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The cafes in Singapore are growing at a rate of between 20-30 new cafes every month. However, about 15-25 will close during the same period, so the turnover is pretty high. The net growth is about 5-10 cafes per month.
2015 is also the year where new chains are invading Singapore. Examples include Dazzling cafe from Taiwan which recently set up shop at Capitol Piazza and Japan’s Watanabe.
If we are looking at a net growth of 5 cafes per month, then the individual cafes are growing at a faster pace than the big coffee chains (i.e. Starbucks, Costa etc.)
The heartland invasion
Cafes in Singapore are expanding out of the usual quaint districts such as Katong, Dempsey, Tiong Bahru to the heartlands (i.e. The Hideout at Cassia Crescent and even community centres (NOM in Macpherson Community Centre).
The two main drivers are the lack of space in the established “cafe locations” and the lower rents which they will enjoy in the heartlands. Community centers seem to be the “flavor” of the month, with Penny University opening a new outlet in Tampines Community Centre.
What is the café culture in Singapore?
Food served in cafes is still the main draw, more than the coffee. You might have heard of the term “instagrammable food” and this is the sort of trend we are experiencing in Singapore. It’s pretty different from the high street coffee culture in Seattle and Melbourne, where the quality of coffee makes or break a café.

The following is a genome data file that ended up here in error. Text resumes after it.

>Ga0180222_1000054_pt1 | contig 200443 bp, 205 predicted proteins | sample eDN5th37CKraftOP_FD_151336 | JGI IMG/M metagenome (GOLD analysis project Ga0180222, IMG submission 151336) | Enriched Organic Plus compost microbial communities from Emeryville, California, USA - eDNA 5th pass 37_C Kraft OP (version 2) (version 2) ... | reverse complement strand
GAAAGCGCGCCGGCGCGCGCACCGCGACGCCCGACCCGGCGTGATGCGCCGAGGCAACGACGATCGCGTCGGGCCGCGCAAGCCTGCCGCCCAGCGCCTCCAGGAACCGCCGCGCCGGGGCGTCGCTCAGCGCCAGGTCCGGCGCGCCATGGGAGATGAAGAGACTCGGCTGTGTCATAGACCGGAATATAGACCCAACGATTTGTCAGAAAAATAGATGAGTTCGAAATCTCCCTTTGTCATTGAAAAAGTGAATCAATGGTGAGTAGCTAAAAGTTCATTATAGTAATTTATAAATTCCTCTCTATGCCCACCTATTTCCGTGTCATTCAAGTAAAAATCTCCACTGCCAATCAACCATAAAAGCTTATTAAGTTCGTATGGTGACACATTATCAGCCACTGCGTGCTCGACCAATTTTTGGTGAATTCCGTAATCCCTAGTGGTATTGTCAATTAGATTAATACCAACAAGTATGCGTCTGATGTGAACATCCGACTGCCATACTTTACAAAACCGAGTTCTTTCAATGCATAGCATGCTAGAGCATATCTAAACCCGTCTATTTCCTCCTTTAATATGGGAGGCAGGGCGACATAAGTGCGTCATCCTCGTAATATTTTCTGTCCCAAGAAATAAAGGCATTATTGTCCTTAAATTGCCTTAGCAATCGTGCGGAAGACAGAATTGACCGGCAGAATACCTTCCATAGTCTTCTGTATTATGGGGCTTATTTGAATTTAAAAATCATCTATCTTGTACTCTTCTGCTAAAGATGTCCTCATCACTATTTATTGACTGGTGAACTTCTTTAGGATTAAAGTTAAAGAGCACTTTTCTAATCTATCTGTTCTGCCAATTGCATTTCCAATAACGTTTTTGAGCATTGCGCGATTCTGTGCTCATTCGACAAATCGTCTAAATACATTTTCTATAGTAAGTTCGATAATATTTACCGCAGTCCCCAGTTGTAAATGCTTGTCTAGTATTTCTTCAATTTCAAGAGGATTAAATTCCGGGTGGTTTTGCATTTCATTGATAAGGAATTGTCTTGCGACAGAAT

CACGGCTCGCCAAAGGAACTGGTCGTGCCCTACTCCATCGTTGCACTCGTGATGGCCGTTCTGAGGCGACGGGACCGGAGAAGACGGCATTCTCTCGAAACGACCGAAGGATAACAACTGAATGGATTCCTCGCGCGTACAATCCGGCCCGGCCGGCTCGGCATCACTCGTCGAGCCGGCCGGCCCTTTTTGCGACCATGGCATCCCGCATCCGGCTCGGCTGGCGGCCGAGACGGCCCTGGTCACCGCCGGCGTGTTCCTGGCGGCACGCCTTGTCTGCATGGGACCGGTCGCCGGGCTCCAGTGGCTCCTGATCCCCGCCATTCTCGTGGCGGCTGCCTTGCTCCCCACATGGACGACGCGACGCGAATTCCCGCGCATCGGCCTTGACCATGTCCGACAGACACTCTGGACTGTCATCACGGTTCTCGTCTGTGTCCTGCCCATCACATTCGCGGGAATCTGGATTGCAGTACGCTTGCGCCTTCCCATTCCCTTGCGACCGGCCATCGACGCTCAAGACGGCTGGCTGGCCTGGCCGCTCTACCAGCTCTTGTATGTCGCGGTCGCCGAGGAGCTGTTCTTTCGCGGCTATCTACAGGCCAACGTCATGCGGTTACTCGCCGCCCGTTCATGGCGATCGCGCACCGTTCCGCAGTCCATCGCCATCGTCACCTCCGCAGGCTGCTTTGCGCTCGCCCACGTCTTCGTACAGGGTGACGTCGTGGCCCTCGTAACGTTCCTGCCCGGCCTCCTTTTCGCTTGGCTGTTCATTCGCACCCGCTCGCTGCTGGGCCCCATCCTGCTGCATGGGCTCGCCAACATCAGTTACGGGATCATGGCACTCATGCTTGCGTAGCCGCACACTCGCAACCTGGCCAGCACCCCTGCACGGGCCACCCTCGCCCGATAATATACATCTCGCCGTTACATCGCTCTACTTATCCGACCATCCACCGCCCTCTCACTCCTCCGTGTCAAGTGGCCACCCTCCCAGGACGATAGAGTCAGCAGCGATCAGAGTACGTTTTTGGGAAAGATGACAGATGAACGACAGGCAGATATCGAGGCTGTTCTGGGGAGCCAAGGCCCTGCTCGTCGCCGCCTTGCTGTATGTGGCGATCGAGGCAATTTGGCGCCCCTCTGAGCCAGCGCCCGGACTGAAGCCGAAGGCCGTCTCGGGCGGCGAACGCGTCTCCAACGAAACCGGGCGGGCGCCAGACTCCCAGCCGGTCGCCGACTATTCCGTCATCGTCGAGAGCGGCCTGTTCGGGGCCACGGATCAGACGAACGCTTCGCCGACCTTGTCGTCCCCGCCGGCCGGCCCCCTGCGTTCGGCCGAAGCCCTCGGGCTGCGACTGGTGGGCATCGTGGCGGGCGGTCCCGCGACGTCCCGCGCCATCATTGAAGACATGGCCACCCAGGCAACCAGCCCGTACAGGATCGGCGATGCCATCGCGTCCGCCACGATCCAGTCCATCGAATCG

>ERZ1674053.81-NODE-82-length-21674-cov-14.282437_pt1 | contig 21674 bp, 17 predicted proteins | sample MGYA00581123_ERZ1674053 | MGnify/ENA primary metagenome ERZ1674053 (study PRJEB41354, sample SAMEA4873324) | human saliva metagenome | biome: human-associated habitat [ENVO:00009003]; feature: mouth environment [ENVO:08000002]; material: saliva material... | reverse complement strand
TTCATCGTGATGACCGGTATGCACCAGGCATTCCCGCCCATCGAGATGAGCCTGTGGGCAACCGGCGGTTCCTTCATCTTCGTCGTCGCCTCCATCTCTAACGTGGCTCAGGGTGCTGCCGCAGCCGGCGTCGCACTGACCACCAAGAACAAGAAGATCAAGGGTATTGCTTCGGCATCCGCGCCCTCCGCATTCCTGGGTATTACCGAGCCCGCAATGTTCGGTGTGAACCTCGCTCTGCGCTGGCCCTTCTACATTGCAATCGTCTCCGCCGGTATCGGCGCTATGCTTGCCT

Continuing on the topic of food, current food trend seems to be waffles, I termed it the “waffles of things”. You can have your usual sweet dessert waffles but you can also order savoury waffles paired with fried chicken and garlic sauce.
It does make sense to sell waffles in the café as they command an average pricing of $8 for dessert waffles and it can go up to around $20 for savoury waffles depending on the ingredients used.
Because "pretty" food are still very much in demand, cakes will still be the main stay. Crepe cakes and rainbow cakes are still the “in” cakes while the usual chocolate and strawberry are slightly less in demand. Again, commanding a price of at least $6 and a maximum of $10 per slice, selling cakes will also bring in a good profitable margin.
The whole day breakfast concept had probably waned a little, probably due to the novelty wearing off (it used to be fun having breakfast items during dinnertime right?). Everyone’s doing egg benedicts, so what is so special about yours?
Trivia Facts: Many cafes claimed that they pioneered the whole day breakfast concept in Singapore, but from the look of it, Wild Honey does have a lot of evidence showing that they are the first to start it.
Another thing that you might not see in cafes out of Singapore is the fusion of local food, such as Laksa Churros, and Laksa wraps etc.
So, are cafes making good money in Singapore?
In general, cafes in Singapore will have good sales for the first 6 months, courtesy of food bloggers such as Daniel food dairy, Iron Lady Chef and the legions of cafe hoppers. The tough part is sustaining the novelty moving ahead.
This is what leads to high turnover. Most cafes (4 out of 5) do not see their second year anniversary. But the ones that survive are generally profitable.
In the next article, I will delve more on my thoughts on the key success factors for Cafes’ survival.
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